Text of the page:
Intelligence officials are now saying that “extremists” are returning to Afghanistan following the Taliban victory in Kabul Sunday and that terror networks could reform inside the country “within six months,” as the Biden administration struggles to adapt to the sudden and complete loss of bases and military support.
“Foreign intelligence officials said they are detecting signs that the Taliban’s victory has energized global jihadists, a threat that may only grow as the Taliban releases al-Qaeda operatives who were imprisoned by the Afghan government,” The Washington Post reported Tuesday, adding that “officials had seen an uptick in jihadist communications about developments in Afghanistan.”
The situation was already problematic as a result of the United States’ planned withdrawal, the outlet noted, but, according to experts, the Taliban’s swift victory — and the debacle that followed — is now viewed as a victory.
“The U.S. appears in all of this now as a weak nation,” an expert told the Post. Another added that the Taliban’s decisive victory ‘is encouraging many jihadists to think about traveling to Afghanistan now instead of Syria or Iraq.”
Previously, the Post notes, U.S. officials believed it “would take up to two years for al-Qaeda to reconstitute in Afghanistan,” but now that “period could be as little as six months.”
“The counterterrorism posture went from problematic with the U.S. withdrawal to extraordinarily bad with the Taliban in full control,” a “veteran intelligence officer” said. “Suddenly one wonders if we will go entirely dark. It’s like a bad dream.”
The United States may now be hindered by what experts fear is an intelligence blackout. While there was always going to be difficulty in obtaining information about terrorist activities on the ground following the U.S. withdrawal, the Taliban’s swift takeover, which put even the U.S. Embassy — which might have remained in operation in a more organized departure — out of commission.
As terrorists reportedly move into the newly friendly Afghanistan, the U.S. military, the Post noted, is focused on trying to evacuate the thousands of Americans who remain trapped in the country — and process the tens of thousands of U.S. allies who applied to leave alongside American troops.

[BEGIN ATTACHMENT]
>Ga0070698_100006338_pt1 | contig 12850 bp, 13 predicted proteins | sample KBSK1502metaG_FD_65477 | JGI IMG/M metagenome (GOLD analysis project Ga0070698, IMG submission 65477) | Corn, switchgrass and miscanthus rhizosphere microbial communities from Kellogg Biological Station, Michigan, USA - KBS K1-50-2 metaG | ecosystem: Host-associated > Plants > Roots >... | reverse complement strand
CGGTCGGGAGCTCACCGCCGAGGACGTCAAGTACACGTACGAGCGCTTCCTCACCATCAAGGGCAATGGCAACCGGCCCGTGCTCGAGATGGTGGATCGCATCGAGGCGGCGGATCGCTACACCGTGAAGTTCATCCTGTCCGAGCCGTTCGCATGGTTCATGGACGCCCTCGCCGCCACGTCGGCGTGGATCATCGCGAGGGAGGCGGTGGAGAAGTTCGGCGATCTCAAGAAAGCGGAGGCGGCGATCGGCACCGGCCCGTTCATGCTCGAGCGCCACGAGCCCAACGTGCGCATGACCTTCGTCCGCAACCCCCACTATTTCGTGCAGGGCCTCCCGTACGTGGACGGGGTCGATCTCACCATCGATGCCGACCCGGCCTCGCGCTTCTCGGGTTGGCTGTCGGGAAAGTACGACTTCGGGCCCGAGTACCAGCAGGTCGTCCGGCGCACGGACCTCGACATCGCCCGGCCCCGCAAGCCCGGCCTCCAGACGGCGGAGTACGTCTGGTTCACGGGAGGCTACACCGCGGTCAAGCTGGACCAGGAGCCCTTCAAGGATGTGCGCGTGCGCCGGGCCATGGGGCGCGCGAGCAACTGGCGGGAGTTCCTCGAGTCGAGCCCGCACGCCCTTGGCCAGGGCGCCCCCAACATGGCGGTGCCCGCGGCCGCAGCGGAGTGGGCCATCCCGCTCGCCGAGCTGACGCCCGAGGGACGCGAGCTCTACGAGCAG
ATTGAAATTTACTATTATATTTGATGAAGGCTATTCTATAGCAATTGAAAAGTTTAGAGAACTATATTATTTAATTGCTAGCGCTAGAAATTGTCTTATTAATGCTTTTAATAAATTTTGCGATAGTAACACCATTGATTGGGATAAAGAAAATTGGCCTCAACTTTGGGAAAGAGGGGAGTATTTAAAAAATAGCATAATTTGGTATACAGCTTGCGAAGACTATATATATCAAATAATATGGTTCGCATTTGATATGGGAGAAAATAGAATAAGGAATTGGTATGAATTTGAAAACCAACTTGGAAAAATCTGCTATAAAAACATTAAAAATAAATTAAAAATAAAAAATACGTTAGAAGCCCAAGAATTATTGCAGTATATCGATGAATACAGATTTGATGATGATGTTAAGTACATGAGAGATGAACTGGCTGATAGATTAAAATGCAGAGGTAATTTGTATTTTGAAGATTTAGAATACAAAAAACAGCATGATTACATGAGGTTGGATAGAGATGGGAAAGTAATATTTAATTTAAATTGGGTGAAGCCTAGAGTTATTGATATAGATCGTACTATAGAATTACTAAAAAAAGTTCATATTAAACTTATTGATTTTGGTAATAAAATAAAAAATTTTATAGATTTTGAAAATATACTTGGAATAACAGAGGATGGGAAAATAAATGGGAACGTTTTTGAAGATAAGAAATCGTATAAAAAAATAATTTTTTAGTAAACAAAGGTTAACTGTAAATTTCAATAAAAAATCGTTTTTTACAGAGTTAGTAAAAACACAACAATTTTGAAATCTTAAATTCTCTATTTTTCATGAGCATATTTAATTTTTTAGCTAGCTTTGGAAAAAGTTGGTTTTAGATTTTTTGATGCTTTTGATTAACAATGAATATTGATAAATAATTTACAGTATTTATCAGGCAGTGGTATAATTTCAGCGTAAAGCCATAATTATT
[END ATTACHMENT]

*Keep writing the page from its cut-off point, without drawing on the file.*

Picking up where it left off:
The Post does note that appears the Biden administration was aware of the potential for disaster.
“In April, CIA Director William J. Burns told lawmakers it would be harder to track al-Qaeda and other extremist groups without the bases and medical and air support the 20-year military effort in Afghanistan had provided but said the agency would ‘retain a suite of capabilities,'” the Post said. “Now, most if not all of the capabilities the United States had envisioned within Afghanistan are no longer possible. While officials have not yet said what kind of engagement they might seek, if any, with the new Taliban government, the sprawling U.S. Embassy in Kabul is likely to remain shuttered in the near term.”
The United Nations also noted recently that there was still a terrorist presence in Afghanistan in areas controlled by the Taliban in violation of the 2020 peace agreement the Trump administration inked with Taliban leaders.
The Biden administration Department of Defense spokesperson admitted, Tuesday morning, that evacuation measures are not yet in hand, even though the United States is now, again, allowing military flights to leave Kabul’s airport. There may be as many as 10,000 American citizens trapped on the ground in and near Kabul, and as many as 40,000 Afghan allies. On Monday, the U.S. evacuated just 700 people, per reports.